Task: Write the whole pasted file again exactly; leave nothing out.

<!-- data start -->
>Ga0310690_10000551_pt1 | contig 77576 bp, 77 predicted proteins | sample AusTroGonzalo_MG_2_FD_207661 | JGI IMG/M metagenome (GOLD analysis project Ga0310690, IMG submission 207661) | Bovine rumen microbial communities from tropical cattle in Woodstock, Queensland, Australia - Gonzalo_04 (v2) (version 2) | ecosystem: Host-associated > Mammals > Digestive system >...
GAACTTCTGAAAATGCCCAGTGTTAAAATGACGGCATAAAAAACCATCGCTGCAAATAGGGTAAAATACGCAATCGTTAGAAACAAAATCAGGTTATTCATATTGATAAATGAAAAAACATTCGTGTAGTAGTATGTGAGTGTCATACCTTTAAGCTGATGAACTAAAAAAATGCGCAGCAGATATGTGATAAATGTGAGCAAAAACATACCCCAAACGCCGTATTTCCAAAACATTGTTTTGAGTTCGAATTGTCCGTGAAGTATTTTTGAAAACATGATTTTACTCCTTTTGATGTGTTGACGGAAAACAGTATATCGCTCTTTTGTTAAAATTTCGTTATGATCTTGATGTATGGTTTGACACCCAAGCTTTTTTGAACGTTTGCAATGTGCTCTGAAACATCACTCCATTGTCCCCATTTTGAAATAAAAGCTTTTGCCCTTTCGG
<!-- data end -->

>Ga0310690_10000551_pt1 | contig 77576 bp, 77 predicted proteins | sample AusTroGonzalo_MG_2_FD_207661 | JGI IMG/M metagenome (GOLD analysis project Ga0310690, IMG submission 207661) | Bovine rumen microbial communities from tropical cattle in Woodstock, Queensland, Australia - Gonzalo_04 (v2) (version 2) | ecosystem: Host-associated > Mammals > Digestive system >...
GAACTTCTGAAAATGCCCAGTGTTAAAATGACGGCATAAAAAACCATCGCTGCAAATAGGGTAAAATACGCAATCGTTAGAAACAAAATCAGGTTATTCATATTGATAAATGAAAAAACATTCGTGTAGTAGTATGTGAGTGTCATACCTTTAAGCTGATGAACTAAAAAAATGCGCAGCAGATATGTGATAAATGTGAGCAAAAACATACCCCAAACGCCGTATTTCCAAAACATTGTTTTGAGTTCGAATTGTCCGTGAAGTATTTTTGAAAACATGATTTTACTCCTTTTGATGTGTTGACGGAAAACAGTATATCGCTCTTTTGTTAAAATTTCGTTATGATCTTGATGTATGGTTTGACACCCAAGCTTTTTTGAACGTTTGCAATGTGCTCTGAAACATCACTCCATTGTCCCCATTTTGAAATAAAAGCTTTTGCCCTTTCGG